Allegations have emerged of assaults by prison officers on inmates following several outbreaks of violence at a Nottinghamshire jail.
Relatives of three prisoners contacted the BBC to complain about conditions at HMP Lowdham Grange.
One said she was told a handcuffed inmate had been thrown down stairs and others “pulled from cells and punched”.
Serco, which runs the prison, said it had received no complaints about officers assaulting prisoners.
Lowdham Grange was “peaceful and operating to its normal regime”, it added.
The allegations have been made against a background of rising violence at Lowdham over the past few years.
The latest prison inspection, in 2015, concluded use of force by staff “was very high” and not always “fully justified or warranted”.
Inmates’ relatives said mistreatment of prisoners had raised tensions and caused the recent outbreaks of disorder.
However, the Independent Monitoring Board – which sends volunteers to observe day-to-day life inside prisons – said it had been “impressed by the efficient, calm and humane way” in which serious incidents were tackled. It also highlighted “concerted indiscipline” by groups of prisoners.
The BBC has asked Serco what caused the recent disturbances but it has not responded to the question.
What are the allegations?
Violence first broke out at Lowdham, in Nottinghamshire, on 26 July. One woman, whose brother is an inmate, said he told her:
- A handcuffed prisoner was thrown down a metal flight of stairs
- Inmates not involved in the disorder were “pulled out of their cells and punched”
- Stun grenades or “flashbangs” were used against prisoners
She added that, according to her brother: “Officers had balaclavas on so no-one would be able to recognise them.”
She alleged the violence broke out after inmates complained about “racist” comments from guards.
There was further disorder at the prison on 31 July. The sister of a second inmate said her brother was locked in his cell for 24 hours without food as a result of “staff shortages” caused by the incident.
She also alleged that:
- In many cases, new inmates were not seen by the prison’s healthcare team “for weeks”
- The prison was unaware of her brother’s food allergies, and his “breathing was compromised”
- Instances of staff-on-inmate or inmate-on-inmate violence were common
- Her brother witnessed self-harm or suicide attempts every day
- Complaints were often not taken seriously unless a prisoner behaved badly or harmed themselves
- The prison is nicknamed “Lowdham Strange” because of the amount of inmates with mental health issues
On 6 August, there was another disturbance, which – according to two complainants – was a result of tensions caused by inmates being “locked down” during a water leak affecting the prison.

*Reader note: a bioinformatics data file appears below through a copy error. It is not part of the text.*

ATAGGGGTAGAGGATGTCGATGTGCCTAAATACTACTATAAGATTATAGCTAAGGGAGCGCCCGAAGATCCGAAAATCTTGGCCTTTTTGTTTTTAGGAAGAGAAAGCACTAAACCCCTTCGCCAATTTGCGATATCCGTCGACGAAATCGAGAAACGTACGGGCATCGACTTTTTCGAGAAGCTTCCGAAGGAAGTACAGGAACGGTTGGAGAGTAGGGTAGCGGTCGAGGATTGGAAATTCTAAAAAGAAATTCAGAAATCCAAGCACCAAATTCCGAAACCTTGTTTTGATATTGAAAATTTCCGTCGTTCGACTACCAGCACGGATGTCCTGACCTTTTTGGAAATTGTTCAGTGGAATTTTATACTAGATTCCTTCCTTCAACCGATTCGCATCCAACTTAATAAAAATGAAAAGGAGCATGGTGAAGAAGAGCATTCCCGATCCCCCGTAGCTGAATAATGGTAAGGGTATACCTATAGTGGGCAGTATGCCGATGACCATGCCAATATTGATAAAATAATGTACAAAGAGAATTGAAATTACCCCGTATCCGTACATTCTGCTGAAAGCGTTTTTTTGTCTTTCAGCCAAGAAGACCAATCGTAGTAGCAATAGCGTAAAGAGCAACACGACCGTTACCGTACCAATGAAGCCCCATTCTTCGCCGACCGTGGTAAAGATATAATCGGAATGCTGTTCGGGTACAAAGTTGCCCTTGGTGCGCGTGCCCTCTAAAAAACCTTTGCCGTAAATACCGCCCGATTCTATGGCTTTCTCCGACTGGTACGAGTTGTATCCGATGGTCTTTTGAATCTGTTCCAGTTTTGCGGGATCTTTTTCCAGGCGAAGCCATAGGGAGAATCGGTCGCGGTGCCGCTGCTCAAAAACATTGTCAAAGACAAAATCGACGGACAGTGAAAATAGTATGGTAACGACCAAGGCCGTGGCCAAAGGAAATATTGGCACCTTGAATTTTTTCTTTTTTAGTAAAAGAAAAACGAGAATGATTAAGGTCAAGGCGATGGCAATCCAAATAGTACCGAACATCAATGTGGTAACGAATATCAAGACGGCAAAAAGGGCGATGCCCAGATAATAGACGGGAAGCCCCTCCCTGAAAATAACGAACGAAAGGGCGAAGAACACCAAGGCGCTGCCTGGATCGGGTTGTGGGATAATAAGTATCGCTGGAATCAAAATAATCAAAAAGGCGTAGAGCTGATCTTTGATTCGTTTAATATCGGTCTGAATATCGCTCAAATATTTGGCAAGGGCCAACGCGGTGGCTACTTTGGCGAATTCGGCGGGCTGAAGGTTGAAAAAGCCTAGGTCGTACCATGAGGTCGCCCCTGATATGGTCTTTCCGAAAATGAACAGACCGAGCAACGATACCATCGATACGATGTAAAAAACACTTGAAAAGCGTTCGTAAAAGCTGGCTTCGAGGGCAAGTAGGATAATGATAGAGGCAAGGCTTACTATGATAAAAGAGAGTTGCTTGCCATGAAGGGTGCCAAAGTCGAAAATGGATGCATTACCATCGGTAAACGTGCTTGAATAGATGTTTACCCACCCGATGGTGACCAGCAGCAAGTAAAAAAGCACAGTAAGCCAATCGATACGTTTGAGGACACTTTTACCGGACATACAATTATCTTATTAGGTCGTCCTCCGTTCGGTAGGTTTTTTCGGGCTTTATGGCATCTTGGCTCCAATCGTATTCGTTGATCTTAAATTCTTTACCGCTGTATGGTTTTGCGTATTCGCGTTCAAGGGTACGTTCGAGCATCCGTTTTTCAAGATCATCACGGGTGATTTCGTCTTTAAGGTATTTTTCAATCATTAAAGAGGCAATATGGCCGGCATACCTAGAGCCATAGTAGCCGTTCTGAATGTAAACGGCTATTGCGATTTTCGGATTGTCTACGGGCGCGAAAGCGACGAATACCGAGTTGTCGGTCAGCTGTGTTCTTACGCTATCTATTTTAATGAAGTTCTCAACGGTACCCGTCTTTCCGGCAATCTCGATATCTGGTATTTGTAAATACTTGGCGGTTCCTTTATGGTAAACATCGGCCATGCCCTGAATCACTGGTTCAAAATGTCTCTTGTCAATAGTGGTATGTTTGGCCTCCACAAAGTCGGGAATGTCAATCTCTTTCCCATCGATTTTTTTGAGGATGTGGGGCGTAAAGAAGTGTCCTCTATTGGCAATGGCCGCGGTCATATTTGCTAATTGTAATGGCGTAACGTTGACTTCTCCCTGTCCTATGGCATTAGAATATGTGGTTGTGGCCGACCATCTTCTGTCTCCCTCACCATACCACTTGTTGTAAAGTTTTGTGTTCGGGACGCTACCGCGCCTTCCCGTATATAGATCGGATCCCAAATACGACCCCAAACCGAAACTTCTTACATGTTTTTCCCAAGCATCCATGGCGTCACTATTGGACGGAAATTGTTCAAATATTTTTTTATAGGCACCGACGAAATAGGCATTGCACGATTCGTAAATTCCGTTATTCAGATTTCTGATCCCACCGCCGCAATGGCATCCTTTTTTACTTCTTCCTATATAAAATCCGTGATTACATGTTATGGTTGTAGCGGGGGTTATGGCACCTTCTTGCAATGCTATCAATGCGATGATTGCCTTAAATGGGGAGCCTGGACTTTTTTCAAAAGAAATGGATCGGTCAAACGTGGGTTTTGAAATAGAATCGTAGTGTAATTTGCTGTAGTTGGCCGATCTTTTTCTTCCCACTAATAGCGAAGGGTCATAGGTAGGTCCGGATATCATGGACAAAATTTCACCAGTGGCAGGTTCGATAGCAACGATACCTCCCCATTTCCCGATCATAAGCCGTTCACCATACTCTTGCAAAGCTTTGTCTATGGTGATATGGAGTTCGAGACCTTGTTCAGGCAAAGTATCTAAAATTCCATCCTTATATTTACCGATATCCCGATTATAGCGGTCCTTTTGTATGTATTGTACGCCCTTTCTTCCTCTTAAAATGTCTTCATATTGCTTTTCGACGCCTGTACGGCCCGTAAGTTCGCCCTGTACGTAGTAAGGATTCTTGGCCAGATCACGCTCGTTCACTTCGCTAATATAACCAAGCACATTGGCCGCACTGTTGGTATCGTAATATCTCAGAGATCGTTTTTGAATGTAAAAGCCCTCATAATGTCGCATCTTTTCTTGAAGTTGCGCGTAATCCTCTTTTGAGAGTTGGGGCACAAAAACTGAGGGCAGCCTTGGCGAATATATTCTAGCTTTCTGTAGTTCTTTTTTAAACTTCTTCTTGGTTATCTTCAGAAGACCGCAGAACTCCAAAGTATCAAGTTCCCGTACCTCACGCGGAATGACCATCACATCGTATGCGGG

One woman, whose son is an inmate at Lowdham, said she had been told staff often beat inmates to “manipulate” them, with some needing hospital treatment.
She also said prisoners were kept in their cells for longer than the recommended time and “paid off in phone credit to keep them quiet”.
According to government guidelines, prisoners should be able to spend between 30 minutes and an hour outside in the open air each day.
What do Serco say?
The company said the three disturbances over the past three weeks were unrelated and “were on different wings and each of them only involved a handful of prisoners”.
In relation to the disorder on 26 July, a spokesman said “a maximum of six prisoners” had been involved in “concerted indiscipline” which was contained in the wing and no-one was injured.
He added: “There were no punches thrown. We don’t go into specific tactics used, but it was resolved peacefully.”
Serco said the disturbance on 31 July was further “concerted indiscipline by a small group of six prisoners on one of the wings” which was “peacefully resolved” and involved only a small number of prisoners, and that no-one was injured.
It said the 6 August disorder was “small” and “over in five minutes”.
In response to the prisoners’ other allegations, Mark Hanson, Serco’s contract director at HMP Lowdham Grange, said: “There have been three recent minor incidents of concerted indiscipline at the prison and officers have intervened professionally and effectively to bring each of them to a close, using standard procedures and equipment.
“The safety of everyone at the prison is our first priority. We take a zero tolerance to any violent behaviour and we will work with the police to prosecute any individuals committing acts of violence.”